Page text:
• Every instructional illustration contains one image per step. Take screenshots from the actual process so your team can visualize exactly what they should see on their screens. Avoid providing a single image with multiple steps indicated and, instead, offer one image with a simple set of instructions for each step. You can also use arrows, circle specific spots or highlight certain sections to draw attention to where the user needs to go.
  • Pointing out pitfalls. Navigating a new system can be anxiety inducing. What if I click “send” before I’m finished? What if I hit the wrong button? When writing out instructions about what to do, it’s beneficial to include helpful tips about what NOT to do as well. For example, note that a page may take some time to load, and that the user should not try to reload it. Or remind folks to save the form after each question to avoid losing data.

6. Test the Process Yourself

Once you’ve created your visual guide—test, test and test again. If possible, set up a dummy account and fill in a form several different ways to ensure your visual guide covers each step and every potential pitfall clearly. After you finish testing, ask a colleague who is unfamiliar with the process to complete it themselves using only your visual guide. Having an outside perspective can help ensure you don’t miss steps that are important to the process.

7. Use Different Delivery Methods

Depending on your organization, different employees receive information in different ways. Deskbound employees may have constant access to company email accounts or intranet sites, in which case electronic communications such as email or blog posts are an effective way to share information. For non-deskbound employees, better tactics include breakroom fliers, notices on digital messaging boards and manager communication during team meetings. In addition to using multiple platforms to share information, it’s also important to share instructions using different mediums. For example, visual instruction guides may work well for some members of your team, while others might prefer a tutorial video that guides them through each step of the process.

8. Communicate Early and Often

For important, planned events that require employee action, it’s vital to communicate as early as possible, on a frequent basis and across multiple fronts. We all know how easy it is for emails to get lost in your inbox. And what about employees who have planned time off during an important timeframe? Giving a heads up about events as soon as possible allows your employees to be better prepared for them, or even make alternate arrangements if they cannot complete the task during the scheduled timeframe. Reaching out multiple times via email, newsletters, intranet posts and breakroom fliers helps to ensure that everyone who needs to know about the event is well aware of when it’s taking place.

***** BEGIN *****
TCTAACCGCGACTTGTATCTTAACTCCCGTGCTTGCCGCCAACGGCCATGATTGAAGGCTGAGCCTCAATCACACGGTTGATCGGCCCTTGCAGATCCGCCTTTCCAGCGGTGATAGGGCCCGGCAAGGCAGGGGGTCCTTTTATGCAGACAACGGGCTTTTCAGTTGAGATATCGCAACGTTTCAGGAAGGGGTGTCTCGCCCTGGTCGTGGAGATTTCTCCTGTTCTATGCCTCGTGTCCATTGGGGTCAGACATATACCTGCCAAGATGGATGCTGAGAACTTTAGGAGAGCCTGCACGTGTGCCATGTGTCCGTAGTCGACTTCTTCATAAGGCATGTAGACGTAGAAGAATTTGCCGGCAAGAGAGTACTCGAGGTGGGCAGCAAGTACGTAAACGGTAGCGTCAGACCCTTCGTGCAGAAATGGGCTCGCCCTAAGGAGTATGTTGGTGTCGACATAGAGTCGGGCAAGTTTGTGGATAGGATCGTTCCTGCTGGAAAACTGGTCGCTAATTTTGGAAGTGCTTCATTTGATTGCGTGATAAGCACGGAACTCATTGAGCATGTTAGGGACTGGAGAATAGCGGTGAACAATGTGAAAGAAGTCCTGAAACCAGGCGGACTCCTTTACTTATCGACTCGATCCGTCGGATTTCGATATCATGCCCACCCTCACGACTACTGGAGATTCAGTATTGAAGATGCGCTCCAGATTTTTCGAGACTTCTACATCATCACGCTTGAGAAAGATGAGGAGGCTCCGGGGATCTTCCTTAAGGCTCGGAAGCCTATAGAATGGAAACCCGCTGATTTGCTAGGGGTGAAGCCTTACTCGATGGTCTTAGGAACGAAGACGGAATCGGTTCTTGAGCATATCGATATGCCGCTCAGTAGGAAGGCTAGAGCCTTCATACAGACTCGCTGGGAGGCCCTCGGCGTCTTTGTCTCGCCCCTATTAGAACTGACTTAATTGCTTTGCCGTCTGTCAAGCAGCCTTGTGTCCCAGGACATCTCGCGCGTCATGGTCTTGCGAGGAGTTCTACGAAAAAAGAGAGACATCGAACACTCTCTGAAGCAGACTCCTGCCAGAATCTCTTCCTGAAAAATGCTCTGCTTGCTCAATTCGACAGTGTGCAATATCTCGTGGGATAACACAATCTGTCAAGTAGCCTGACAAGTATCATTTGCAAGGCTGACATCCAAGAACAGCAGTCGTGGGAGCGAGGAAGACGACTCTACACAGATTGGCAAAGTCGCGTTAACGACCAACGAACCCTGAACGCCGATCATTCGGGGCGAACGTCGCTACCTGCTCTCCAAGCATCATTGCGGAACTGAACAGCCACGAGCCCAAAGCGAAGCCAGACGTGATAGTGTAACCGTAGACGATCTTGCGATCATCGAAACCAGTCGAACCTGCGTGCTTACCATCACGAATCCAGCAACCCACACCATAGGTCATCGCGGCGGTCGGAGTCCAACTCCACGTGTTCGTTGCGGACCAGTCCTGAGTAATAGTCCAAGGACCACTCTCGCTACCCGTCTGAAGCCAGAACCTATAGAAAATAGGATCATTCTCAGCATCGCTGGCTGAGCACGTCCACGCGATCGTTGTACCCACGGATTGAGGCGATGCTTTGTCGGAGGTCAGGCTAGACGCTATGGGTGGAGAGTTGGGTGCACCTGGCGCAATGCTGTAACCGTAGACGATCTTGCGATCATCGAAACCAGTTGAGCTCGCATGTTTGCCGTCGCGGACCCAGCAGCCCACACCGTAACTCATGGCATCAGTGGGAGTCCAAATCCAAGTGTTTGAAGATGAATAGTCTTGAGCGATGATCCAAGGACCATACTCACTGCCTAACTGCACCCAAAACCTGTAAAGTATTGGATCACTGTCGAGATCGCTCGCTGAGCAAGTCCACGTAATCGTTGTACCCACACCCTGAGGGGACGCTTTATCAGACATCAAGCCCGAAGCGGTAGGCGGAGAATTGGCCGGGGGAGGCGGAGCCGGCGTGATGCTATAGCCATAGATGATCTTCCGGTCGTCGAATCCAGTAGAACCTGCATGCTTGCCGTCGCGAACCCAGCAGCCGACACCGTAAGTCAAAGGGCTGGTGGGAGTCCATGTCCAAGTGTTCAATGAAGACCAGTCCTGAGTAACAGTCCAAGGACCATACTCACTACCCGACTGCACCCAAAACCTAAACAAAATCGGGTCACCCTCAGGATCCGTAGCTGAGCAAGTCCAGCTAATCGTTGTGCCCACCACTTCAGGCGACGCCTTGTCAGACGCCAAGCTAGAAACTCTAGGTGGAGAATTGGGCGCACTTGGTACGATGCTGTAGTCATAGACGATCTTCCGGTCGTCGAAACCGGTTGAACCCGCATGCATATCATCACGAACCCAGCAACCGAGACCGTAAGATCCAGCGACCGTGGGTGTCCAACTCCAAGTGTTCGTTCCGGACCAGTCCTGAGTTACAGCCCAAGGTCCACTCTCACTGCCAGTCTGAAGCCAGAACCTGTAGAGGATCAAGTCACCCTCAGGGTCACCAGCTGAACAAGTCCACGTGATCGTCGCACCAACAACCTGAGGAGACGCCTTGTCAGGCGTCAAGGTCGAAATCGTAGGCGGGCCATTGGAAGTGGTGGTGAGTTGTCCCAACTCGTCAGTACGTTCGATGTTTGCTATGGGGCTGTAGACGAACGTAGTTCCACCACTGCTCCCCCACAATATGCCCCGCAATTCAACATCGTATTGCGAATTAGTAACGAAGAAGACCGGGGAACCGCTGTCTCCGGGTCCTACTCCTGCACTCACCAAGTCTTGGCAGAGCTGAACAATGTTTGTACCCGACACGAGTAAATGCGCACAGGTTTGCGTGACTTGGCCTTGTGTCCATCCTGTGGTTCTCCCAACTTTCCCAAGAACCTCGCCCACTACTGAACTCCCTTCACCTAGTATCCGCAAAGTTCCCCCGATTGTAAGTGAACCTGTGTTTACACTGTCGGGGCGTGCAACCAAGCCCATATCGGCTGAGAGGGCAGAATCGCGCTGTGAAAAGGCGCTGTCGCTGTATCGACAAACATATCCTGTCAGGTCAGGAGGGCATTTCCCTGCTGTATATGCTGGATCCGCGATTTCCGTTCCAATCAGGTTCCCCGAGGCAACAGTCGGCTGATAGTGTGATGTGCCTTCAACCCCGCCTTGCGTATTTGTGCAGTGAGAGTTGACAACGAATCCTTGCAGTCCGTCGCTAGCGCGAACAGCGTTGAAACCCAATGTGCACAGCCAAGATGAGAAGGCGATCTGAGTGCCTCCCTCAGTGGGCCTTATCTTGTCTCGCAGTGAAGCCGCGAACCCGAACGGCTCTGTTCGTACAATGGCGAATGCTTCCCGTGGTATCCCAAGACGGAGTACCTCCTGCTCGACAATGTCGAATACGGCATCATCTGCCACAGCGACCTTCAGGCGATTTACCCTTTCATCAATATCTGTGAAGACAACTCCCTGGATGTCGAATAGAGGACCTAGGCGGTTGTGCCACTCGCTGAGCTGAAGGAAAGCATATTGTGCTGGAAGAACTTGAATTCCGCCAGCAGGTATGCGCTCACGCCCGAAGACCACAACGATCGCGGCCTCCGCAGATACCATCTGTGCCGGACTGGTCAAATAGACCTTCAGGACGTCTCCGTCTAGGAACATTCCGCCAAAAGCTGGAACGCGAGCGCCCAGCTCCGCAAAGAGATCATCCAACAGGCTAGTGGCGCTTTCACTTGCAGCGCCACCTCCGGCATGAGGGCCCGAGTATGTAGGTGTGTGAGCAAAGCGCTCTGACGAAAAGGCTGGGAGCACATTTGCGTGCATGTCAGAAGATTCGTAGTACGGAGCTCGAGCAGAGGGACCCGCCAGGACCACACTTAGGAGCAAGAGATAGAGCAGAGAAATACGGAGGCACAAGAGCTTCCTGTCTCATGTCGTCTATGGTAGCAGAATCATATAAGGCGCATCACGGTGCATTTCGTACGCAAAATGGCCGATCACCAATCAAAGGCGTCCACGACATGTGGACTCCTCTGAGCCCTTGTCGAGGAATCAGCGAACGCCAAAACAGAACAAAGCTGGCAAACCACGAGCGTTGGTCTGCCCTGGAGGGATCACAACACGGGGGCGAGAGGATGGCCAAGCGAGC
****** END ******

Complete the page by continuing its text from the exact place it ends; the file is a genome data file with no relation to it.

9. Offer a Group Training Session or In-Person Assistance

If the event you’re communicating is highly technical or requires a level of online proficiency that some members of your team may not possess, setting up a group training session could be worth your time. Having a member of the team responsible for the event speaking plainly, in person and with the help of some of the tools discussed above can go a long way to helping your employees feel more secure about what needs to be completed. Those employees may also have specific questions about concerns you hadn’t considered, allowing you to update your materials accordingly. Setting aside time to help certain employees complete the action in person within a one-on-one setting is also a helpful consideration.

10. Provide Easy-to-Find Educational Resources

We all know there are a bevy of available resources for any technical communication event. However, as previously discussed, it’s important to stick to the most important details in your outreach. That said, for those employees who are interested in learning more, providing a link to trusted resources where they can dive deeper is always a good idea.

Once your outreach campaign is over, it’s helpful to take some time to reflect on how the project went. Check open rates and website analytics to see which communication format worked best. Talk to employees to gauge their reaction to the outreach. For instance, was it helpful? Timely? Confusing? Scheduling a post-mortem with your team and/or the team you assisted will help you assess what worked and what could be improved for the next outreach event.

Every company is different, and while there’s no one correct approach, these 10 steps should help you in your efforts to educate and inform your team when it comes to communicating complicated or technical instructions.

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About The Author

As an account supervisor, Erin provides day-to-day management for our agency’s B2B, professional services, corporate and non-profit clients. A strategic planner with a passion for storytelling, Erin has a strong background in internal communications, PR, social media and event management.